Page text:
“The word “rebellious” means insubordinate, defiant to authority, and disobedient. Serving as a high school counselor for over three decades, I did not see many students that I would label as rebellious. Teens do not seem any more rebellious than adults do to me. It is human nature to resist at times, to exert ourselves, and to push back.”
“What I saw most students go through during their high school years is a process called individuation. This is the normal developmental task of becoming an individual who is distinct from his or her parents. To become their own person, a student needs to experiment with their actions and beliefs, test the waters, discover what they are going to believe for themselves, and decide how they want to live.”
Some of the children we adopted went through the normal process of individuation, and some were more rebellious and defiant. As an adoptive father, I have had to learn to accept my children as they are and let go of some of my expectations. Our relationship with some of them will be strictly on their terms as they become adults.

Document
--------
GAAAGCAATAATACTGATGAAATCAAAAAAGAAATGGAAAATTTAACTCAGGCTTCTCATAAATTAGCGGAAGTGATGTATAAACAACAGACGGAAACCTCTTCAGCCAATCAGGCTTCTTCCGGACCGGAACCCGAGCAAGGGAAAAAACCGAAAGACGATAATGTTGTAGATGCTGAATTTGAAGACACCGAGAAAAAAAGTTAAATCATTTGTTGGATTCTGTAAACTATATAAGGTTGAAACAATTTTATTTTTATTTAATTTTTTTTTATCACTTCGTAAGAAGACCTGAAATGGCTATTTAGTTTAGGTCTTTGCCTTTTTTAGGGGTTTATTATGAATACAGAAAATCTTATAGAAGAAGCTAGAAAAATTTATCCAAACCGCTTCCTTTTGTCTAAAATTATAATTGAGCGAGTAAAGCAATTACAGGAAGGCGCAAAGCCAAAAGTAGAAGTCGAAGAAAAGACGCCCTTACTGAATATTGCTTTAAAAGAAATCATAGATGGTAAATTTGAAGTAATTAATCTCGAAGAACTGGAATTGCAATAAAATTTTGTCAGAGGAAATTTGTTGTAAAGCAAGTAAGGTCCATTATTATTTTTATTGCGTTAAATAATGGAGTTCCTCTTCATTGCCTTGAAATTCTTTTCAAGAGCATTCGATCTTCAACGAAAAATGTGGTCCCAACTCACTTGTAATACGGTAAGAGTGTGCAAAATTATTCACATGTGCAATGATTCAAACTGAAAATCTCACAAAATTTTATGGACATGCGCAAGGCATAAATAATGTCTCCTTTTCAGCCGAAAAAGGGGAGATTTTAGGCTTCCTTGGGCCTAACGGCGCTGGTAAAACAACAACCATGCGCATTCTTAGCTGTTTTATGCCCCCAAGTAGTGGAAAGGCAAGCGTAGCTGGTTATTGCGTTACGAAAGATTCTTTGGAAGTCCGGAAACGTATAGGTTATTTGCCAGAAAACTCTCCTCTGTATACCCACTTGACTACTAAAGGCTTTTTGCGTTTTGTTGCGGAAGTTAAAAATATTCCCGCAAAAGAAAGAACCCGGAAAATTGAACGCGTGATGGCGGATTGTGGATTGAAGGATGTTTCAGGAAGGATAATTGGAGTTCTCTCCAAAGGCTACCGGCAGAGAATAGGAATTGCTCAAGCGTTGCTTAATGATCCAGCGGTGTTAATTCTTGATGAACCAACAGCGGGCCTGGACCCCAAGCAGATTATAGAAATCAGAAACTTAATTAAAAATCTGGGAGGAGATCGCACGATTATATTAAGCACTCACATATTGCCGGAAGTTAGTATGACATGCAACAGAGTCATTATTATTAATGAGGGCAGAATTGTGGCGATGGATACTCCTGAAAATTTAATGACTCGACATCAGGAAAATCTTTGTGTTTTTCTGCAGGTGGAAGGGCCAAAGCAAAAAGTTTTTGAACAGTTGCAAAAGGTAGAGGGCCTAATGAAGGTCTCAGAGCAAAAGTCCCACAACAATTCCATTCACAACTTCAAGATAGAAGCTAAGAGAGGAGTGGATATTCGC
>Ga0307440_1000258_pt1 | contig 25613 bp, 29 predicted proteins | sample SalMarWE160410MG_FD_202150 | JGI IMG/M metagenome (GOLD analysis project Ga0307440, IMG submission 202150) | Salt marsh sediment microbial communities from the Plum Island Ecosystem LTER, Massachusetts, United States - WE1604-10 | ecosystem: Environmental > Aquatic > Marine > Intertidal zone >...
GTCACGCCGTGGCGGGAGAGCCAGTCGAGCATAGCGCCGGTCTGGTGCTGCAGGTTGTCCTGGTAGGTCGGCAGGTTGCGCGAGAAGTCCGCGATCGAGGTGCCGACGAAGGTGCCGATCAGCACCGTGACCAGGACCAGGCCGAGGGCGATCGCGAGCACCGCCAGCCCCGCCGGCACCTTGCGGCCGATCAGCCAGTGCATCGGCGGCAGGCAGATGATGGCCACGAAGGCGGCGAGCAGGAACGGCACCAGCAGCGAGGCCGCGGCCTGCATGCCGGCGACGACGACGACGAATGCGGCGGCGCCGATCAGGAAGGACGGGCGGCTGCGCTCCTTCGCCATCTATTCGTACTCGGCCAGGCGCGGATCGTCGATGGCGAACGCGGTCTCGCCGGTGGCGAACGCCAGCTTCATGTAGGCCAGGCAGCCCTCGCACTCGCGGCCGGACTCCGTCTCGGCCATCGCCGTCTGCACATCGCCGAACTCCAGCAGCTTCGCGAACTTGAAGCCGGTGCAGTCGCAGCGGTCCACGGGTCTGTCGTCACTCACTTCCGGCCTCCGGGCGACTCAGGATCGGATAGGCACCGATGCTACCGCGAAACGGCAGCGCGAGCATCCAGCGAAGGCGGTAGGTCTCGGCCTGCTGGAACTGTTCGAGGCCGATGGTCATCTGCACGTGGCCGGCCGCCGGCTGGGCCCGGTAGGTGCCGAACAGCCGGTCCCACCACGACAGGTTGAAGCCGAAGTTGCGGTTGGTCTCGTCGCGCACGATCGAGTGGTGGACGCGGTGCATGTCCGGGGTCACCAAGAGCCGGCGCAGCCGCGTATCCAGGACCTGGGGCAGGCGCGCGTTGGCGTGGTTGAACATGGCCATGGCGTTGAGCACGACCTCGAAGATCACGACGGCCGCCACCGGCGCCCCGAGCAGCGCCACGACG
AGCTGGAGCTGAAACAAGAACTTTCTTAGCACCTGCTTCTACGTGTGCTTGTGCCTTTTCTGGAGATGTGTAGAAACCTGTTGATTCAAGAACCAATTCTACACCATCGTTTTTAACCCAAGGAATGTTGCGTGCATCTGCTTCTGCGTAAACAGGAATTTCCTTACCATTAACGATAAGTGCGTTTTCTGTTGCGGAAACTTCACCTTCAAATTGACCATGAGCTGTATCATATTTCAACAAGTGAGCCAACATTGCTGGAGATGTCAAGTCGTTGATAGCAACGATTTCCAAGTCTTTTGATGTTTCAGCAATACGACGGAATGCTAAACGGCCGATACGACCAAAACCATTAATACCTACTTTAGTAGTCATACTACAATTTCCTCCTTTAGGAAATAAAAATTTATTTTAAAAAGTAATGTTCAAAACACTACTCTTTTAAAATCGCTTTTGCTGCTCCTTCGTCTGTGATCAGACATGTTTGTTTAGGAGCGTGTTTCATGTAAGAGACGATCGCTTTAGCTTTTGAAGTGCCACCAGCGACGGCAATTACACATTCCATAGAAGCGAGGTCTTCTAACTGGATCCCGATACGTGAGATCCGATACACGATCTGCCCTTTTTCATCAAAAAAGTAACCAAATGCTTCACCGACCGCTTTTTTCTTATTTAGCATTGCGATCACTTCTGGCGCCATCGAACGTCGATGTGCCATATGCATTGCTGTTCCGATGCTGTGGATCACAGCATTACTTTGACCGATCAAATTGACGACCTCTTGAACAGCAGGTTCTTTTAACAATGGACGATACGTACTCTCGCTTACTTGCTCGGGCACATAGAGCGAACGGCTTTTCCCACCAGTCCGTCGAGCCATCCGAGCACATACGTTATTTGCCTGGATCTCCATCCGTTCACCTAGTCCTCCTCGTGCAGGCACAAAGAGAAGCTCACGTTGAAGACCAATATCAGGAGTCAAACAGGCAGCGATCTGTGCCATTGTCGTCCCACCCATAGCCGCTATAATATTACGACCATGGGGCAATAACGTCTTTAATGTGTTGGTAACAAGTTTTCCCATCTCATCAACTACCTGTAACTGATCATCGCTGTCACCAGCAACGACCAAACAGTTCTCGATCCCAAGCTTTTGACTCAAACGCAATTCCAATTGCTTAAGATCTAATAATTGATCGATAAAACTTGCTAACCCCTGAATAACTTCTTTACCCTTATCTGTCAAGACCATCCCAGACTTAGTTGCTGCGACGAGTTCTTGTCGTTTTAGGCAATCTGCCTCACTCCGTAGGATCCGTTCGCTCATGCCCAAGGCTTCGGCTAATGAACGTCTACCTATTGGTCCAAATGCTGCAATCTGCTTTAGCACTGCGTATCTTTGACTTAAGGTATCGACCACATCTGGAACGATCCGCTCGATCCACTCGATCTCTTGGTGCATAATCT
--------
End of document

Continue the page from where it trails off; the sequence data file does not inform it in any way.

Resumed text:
“Now that June and I have entered the retirement phase of our journey together, we have the great pleasure of being able to spend more time with our grandkids—who are such a blessing to us. Grandkids and grandparents are natural allies. It’s rewarding having little ones to love unconditionally and who love us unconditionally but not having the main responsibility of raising them. It is our job to spoil our grandkids, get them riled up, and then send them home to their parents.”
For those who desire to be parents, whether through natural birth, adoption, or fostering, I hope that you will experience the never-ending joys of parenting as we have.